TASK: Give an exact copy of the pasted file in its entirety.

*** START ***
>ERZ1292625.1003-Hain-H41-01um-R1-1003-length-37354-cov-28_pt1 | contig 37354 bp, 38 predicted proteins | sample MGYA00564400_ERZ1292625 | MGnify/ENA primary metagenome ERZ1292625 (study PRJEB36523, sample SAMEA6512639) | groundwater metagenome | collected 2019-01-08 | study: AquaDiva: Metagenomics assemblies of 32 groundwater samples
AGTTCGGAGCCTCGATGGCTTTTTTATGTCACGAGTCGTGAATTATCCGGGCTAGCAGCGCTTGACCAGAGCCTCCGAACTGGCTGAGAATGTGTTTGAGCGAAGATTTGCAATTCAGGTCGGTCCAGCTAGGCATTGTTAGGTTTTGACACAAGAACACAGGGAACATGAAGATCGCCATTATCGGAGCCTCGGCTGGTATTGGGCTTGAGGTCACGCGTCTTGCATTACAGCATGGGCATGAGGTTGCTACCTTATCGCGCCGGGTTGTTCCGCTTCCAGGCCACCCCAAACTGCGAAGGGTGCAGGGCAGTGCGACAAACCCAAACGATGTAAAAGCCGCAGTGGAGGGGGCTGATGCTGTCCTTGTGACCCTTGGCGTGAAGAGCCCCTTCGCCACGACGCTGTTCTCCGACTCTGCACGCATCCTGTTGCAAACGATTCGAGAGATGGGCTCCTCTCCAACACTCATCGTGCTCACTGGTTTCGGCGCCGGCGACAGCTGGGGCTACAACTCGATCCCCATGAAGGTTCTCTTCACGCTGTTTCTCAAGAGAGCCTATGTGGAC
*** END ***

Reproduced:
>ERZ1292625.1003-Hain-H41-01um-R1-1003-length-37354-cov-28_pt1 | contig 37354 bp, 38 predicted proteins | sample MGYA00564400_ERZ1292625 | MGnify/ENA primary metagenome ERZ1292625 (study PRJEB36523, sample SAMEA6512639) | groundwater metagenome | collected 2019-01-08 | study: AquaDiva: Metagenomics assemblies of 32 groundwater samples
AGTTCGGAGCCTCGATGGCTTTTTTATGTCACGAGTCGTGAATTATCCGGGCTAGCAGCGCTTGACCAGAGCCTCCGAACTGGCTGAGAATGTGTTTGAGCGAAGATTTGCAATTCAGGTCGGTCCAGCTAGGCATTGTTAGGTTTTGACACAAGAACACAGGGAACATGAAGATCGCCATTATCGGAGCCTCGGCTGGTATTGGGCTTGAGGTCACGCGTCTTGCATTACAGCATGGGCATGAGGTTGCTACCTTATCGCGCCGGGTTGTTCCGCTTCCAGGCCACCCCAAACTGCGAAGGGTGCAGGGCAGTGCGACAAACCCAAACGATGTAAAAGCCGCAGTGGAGGGGGCTGATGCTGTCCTTGTGACCCTTGGCGTGAAGAGCCCCTTCGCCACGACGCTGTTCTCCGACTCTGCACGCATCCTGTTGCAAACGATTCGAGAGATGGGCTCCTCTCCAACACTCATCGTGCTCACTGGTTTCGGCGCCGGCGACAGCTGGGGCTACAACTCGATCCCCATGAAGGTTCTCTTCACGCTGTTTCTCAAGAGAGCCTATGTGGAC